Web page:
As a kid, Andrew Barrocas always dreamed that he'd work with his dad on the family business, a garment manufacturing company in New York City called Mona Slide Fasteners. Instead, he ended up bringing his dad, Joel Barrocas, to work with him.

Andrew is the CEO of MNS, a real estate development firm that currently has 12,000 units for rent and sale in New York City. Since 2021, each Thursday, the 43-year-old Andrew and his 77-year-old dad, Joel, have commuted together--driving to MNS's headquarters in Brooklyn. They keep the radio off, and discuss all matters of business. Once they get to the office, Andrew goes about his day, taking client calls, managing meetings, and running the business. Joel joins him, offers his own suggestions, and typically heads home sometime in the afternoon. He takes an Uber. 

Andrew isn't just helping his dad stay active in retirement. He says Joel's advice and counsel has been essential. "He's basically been my coach through business my entire life," Andrew says. 

In addition to running Mona Slide Fasteners--the business named for his mother-in-law that he took over in 1971--Joel launched a separate manufacturing business in 1985, Menu Solutions. He sold the company, which made menu covers for restaurants just prior to the pandemic in 2020.

Joel also managed to grow his father-in-law's business from two employees to a staff of 400 during his nearly five decades as steward. Eventually, Joel says he saw more and more apparel manufacturing move overseas, so he sold the business in 2020. 

With nothing tethering him to entrepreneurship anymore, Joel started to get restless. But not for long. His son, Andrew--who by then had founded his own real estate business--proved to be his ticket back in the game.

Andrew, who has two siblings, was naturally inclined to business as a child, Joel says. At age 12, he ran a snow removal business, using an ATV with an attached snow plow to shovel driveways as quickly as possible--and eventually pulled in more than $1,000 a day. At 16, he made more than $50,000 one summer driving a Good Humor ice cream truck. "My father never said no to me about anything--whether I wanted season tickets to the Mets, to a Ferrari, to a nice house and a pool," Andrew says. "His one rule was that I had to pay for it myself." And so, he became a salesman.

Joel insisted that Andrew get work experience on his own before joining the family business--but once Andrew stepped into the world of real estate after college, he didn't look back. When Andrew started his own business in 2004, Joel helped him train his employees, but stayed focused on his work at Mona Slide Fasteners and Menu Solutions. Once Joel retired, though, he was free to trade.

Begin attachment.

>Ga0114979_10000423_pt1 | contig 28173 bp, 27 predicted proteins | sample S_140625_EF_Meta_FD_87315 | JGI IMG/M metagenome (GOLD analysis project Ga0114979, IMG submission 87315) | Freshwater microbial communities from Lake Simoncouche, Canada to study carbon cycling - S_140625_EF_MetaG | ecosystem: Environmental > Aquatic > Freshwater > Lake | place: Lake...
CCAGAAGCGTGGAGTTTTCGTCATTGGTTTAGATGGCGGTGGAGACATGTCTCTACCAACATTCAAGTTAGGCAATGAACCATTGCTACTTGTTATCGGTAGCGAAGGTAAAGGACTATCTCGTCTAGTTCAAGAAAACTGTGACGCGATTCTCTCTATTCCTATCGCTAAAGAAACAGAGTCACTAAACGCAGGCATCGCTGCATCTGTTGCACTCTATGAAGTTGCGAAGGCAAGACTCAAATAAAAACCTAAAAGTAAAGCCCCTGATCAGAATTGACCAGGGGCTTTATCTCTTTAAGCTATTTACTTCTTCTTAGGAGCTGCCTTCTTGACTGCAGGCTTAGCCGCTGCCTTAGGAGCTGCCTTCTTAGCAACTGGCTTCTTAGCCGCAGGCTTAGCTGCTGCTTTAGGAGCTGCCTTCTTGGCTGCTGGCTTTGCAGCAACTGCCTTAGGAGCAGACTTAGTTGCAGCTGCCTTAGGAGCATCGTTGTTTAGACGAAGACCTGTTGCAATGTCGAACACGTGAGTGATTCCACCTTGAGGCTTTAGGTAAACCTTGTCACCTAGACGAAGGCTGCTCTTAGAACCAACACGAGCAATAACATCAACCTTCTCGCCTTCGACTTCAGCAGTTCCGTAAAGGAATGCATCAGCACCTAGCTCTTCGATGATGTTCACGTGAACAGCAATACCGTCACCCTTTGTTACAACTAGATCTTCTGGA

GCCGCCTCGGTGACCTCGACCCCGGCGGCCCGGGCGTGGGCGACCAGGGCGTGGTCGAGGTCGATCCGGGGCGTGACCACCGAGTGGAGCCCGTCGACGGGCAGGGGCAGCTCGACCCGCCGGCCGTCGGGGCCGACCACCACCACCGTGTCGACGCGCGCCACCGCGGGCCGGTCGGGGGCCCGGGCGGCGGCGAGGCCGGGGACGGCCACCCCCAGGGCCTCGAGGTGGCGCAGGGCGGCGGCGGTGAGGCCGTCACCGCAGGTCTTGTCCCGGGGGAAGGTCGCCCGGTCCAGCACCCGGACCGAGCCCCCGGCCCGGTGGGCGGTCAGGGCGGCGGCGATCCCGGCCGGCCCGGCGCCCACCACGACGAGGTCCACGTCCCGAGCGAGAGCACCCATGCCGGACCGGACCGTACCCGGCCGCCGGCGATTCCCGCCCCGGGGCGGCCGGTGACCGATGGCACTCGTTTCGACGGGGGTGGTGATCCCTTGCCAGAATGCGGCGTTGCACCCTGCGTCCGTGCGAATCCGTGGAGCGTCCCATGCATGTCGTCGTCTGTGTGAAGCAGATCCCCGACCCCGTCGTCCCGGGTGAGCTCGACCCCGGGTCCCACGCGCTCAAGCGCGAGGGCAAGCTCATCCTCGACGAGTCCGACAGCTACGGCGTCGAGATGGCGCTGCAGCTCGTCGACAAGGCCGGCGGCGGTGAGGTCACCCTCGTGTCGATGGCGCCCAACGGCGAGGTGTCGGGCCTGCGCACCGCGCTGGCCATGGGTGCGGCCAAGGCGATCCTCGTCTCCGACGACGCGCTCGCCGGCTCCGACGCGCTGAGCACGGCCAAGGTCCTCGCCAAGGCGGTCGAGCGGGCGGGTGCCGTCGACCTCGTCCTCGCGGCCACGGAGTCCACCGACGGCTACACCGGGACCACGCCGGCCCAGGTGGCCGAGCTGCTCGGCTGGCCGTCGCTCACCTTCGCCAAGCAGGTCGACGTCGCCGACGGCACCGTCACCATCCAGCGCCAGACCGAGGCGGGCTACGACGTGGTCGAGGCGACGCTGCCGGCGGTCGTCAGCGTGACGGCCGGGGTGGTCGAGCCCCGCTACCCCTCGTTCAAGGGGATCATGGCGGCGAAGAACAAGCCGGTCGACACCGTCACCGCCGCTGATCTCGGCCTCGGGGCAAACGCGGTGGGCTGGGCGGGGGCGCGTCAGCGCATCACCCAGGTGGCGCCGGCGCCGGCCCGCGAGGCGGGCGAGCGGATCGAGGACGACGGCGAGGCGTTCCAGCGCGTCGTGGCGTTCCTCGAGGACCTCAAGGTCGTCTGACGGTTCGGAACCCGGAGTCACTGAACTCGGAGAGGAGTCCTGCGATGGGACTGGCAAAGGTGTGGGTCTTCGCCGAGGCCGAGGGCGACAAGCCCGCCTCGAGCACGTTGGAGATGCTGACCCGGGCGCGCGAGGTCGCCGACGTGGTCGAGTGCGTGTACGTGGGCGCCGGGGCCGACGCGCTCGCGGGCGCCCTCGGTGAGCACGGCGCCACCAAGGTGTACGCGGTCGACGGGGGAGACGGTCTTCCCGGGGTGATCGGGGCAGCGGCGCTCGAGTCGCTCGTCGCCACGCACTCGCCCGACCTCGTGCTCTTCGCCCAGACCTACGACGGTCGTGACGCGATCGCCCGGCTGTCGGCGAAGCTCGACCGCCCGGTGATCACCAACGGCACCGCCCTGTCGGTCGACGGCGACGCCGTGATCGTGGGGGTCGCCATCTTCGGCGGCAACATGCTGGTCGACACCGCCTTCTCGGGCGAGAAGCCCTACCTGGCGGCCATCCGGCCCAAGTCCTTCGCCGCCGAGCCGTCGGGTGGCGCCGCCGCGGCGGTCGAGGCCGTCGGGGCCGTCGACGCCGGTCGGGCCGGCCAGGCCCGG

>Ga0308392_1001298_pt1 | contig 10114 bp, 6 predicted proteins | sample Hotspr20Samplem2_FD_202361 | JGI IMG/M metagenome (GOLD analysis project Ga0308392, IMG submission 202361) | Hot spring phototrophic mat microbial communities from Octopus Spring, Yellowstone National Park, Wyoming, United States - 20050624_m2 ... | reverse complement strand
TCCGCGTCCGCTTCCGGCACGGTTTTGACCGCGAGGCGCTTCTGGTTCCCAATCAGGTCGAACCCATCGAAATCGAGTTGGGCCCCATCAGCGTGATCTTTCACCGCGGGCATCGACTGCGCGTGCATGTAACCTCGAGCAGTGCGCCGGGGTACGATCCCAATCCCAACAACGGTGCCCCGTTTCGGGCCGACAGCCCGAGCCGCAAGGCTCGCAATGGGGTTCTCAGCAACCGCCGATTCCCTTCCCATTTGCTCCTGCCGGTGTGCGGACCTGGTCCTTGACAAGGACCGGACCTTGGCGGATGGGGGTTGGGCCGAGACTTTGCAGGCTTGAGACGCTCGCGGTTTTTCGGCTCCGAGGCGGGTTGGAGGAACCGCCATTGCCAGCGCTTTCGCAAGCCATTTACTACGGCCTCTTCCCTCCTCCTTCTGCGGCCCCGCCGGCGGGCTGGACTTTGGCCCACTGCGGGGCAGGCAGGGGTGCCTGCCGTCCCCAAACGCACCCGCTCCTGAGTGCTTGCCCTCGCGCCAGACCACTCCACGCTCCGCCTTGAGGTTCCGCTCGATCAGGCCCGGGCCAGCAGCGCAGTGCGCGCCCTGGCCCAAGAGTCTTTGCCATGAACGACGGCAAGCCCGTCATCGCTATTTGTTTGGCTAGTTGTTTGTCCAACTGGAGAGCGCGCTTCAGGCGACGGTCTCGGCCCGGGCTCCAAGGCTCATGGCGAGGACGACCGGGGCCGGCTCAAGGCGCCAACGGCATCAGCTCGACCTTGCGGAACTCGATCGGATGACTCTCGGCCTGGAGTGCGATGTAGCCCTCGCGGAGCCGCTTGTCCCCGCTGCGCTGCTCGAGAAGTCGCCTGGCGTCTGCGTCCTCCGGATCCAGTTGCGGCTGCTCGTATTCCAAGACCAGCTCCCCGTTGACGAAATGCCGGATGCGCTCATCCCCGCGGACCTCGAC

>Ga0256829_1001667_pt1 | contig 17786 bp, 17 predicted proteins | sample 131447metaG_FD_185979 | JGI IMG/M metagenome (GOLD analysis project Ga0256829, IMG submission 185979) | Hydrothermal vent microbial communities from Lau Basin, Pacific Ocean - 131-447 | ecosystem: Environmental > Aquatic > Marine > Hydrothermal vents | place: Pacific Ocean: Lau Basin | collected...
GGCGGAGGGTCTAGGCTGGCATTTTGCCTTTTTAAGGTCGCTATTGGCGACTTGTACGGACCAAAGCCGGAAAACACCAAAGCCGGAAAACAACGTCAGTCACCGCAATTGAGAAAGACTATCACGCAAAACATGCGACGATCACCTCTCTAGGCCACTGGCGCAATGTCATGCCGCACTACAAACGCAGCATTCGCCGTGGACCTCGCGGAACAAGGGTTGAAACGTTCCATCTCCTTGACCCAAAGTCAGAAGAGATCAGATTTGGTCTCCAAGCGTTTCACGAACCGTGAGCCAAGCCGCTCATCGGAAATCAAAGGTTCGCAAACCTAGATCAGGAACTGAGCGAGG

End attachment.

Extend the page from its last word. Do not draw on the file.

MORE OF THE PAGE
"My dad has coached me through everything my whole life," Andrew says. "He's never given me money for any of my businesses, but he's given me his time--and that is much more valuable."

Andrew and Joel compare their relationship to that of basketball legend Michael Jordan and his coach, Philip Jackson. "He challenges me to face the things that I don't want to talk about," Andrew says. "We talk through potential solutions and strategize." Their Thursday drives into the office, he says, are a "mental workout," which often result in him making a change to his business. It's a practice that the two have shared since Andrew's childhood: Even in his days driving the ice cream truck, Andrew found ways to get new customers (like giving out free dog treats) thanks to his dad's coaching. 

Joel had his own mentor growing up, too: His grandfather, a New York City taxi driver who was known for sharing New York trivia with riders--which would result in consistent tips. "He was the smartest man I ever met," Joel says. "He taught me that there is always a better way to do something--you just have to think about it." 

Business coaching is a family tradition that has led the Barrocas family to success: To date, MNS has sold and leased over $10 billion in real estate, and the firm currently has over 20,000 condos being leased and built--double the amount it had pre-pandemic. And it's a tradition that Joel hopes Andrew will continue by guiding his three daughters through whichever career path they choose. "That's what's important," Joel says. "Family."